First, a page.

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RULLI v. UNITED STATES

March 20, 1984

MARY CHRISTINE RULLI, individually and MARY CHRISTINE RULLI, as EXECUTRIX OF THE ESTATE OF JAMES E. RULLI, DECEASED, Plaintiffs,
v.
UNITED STATES OF AMERICA, Defendant



The opinion of the court was delivered by: SIMMONS

This civil action arises out of an airplane crash in which the pilot of a twin engine Piper Aircraft, James E. Rulli, was killed. The resulting wrongful death claim is prosecuted on behalf of the pilot's widow and the estate of the deceased against the United States Federal Aviation Administration (FAA), under the Federal Tort Claims Act (FCTA), 28 U.S.C. § 1346(b) (1976). In short, Rulli contends that governmental negligence caused the crash.

 The airplane crash occurred on October 9, 1979, while the pilot was on a flight from the Allegheny County Airport in Pittsburgh, Pennsylvania . When the accident occurred the pilot was on an instrument flight on approach for landing. An instrument flight, as distinguished from a visual flight, is conducted through the use of cockpit instruments and ground navigational aids.

 Through its complaint, Rulli attributes the cause of the airplane crash to alleged defective instruments and navigational aids used in connection with the instrument approach flight and landing of aircraft at the Connellsville Airport. Specifically, Rulli alleges that the pilot's death was the direct and proximate result of the FAA's negligence in the inspection and maintenance of instruments and navigational aids. It is Rulli's contention that the instruments and navigational aids were either defective, non-operational, unreliable or insufficient to assure safe flying conditions. In addition, Rulli argues that the FAA, being charged with the responsibility of regulating navigational aids, had a duty to regulate said navigational aids in a manner so as to foster safe instrument flying conditions.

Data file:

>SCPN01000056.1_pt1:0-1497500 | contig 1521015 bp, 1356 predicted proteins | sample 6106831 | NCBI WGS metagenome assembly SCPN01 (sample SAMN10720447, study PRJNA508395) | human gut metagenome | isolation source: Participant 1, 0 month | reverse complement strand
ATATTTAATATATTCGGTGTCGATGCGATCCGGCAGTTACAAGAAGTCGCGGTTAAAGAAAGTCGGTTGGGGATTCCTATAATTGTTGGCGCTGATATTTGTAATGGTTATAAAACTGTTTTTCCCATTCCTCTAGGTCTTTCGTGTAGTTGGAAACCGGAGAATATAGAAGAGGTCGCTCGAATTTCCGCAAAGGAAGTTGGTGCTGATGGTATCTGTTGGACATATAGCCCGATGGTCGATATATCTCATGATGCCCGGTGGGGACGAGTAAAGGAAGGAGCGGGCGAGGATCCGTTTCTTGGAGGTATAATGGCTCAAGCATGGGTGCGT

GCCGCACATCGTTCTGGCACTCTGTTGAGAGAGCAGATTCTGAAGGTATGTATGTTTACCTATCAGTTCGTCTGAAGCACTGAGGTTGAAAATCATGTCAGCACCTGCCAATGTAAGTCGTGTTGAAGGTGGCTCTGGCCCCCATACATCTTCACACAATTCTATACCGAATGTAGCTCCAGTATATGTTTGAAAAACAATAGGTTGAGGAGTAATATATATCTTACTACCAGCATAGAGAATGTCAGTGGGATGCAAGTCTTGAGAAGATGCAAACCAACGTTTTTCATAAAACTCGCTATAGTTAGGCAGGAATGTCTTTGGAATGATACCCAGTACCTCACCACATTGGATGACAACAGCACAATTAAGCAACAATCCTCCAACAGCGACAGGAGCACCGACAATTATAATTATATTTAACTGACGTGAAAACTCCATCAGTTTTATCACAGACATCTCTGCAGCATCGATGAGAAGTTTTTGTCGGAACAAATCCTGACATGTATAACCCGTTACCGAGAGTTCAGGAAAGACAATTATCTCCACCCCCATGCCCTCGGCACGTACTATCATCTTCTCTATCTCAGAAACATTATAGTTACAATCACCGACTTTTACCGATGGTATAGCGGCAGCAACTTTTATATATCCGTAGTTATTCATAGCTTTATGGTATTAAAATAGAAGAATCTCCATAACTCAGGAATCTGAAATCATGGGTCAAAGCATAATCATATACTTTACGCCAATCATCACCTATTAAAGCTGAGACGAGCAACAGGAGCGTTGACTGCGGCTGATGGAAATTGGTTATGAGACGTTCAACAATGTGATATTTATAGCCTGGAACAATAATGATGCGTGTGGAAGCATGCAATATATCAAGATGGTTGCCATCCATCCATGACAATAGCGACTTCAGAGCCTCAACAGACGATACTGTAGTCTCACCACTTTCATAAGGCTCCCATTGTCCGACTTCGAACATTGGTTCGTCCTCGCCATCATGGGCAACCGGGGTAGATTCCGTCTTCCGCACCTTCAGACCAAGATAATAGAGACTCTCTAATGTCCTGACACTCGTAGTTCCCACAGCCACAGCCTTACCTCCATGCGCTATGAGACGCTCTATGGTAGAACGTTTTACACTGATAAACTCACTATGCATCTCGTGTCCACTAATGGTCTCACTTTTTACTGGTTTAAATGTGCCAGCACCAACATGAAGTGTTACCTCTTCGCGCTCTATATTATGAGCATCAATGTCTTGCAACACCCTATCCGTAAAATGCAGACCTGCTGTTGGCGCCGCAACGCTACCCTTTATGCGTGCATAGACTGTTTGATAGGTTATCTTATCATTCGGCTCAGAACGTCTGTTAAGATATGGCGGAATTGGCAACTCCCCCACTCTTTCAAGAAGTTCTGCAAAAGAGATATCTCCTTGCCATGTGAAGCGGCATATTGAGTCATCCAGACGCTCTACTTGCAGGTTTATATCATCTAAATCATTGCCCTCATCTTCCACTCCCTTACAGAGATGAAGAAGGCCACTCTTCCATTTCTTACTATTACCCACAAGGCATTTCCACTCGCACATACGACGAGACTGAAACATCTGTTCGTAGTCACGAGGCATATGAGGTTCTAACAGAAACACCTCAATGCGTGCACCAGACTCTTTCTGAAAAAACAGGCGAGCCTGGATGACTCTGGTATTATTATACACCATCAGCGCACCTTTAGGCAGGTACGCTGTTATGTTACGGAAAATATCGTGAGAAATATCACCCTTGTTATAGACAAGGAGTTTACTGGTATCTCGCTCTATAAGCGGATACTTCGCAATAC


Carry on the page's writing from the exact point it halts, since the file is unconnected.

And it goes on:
At an initial pretrial conference of this case the Court granted the parties one-hundred and twenty days to complete discovery. At that time this Court set a pretrial briefing schedule for all pretrial motions. Subsequently, the government filed a Motion to Dismiss, or in the alternative, a Motion for Summary Judgment and Rulli filed the appropriate response.

 After hearing the argument of counsel, the Court delayed ruling on the pretrial motions and granted Rulli an additional sixty days of discovery to develop alleged disputed issues of fact. Also, this Court permitted both parties to submit additional briefs, if necessary, in light of this Court's discovery order.

 Thereafter, Rulli requested and was granted an additional six week extension of time to conduct and complete discovery. Following the close of discovery, the government renewed its original motions for dismissal and summary judgment. At a subsequent pretrial conference, the parties waived oral argument on the motions and were granted thirty additional days to file briefs. With the exception of the government's renewed motion, to date, no additional pleadings, briefs, or affidavits have been filed following the close of discovery.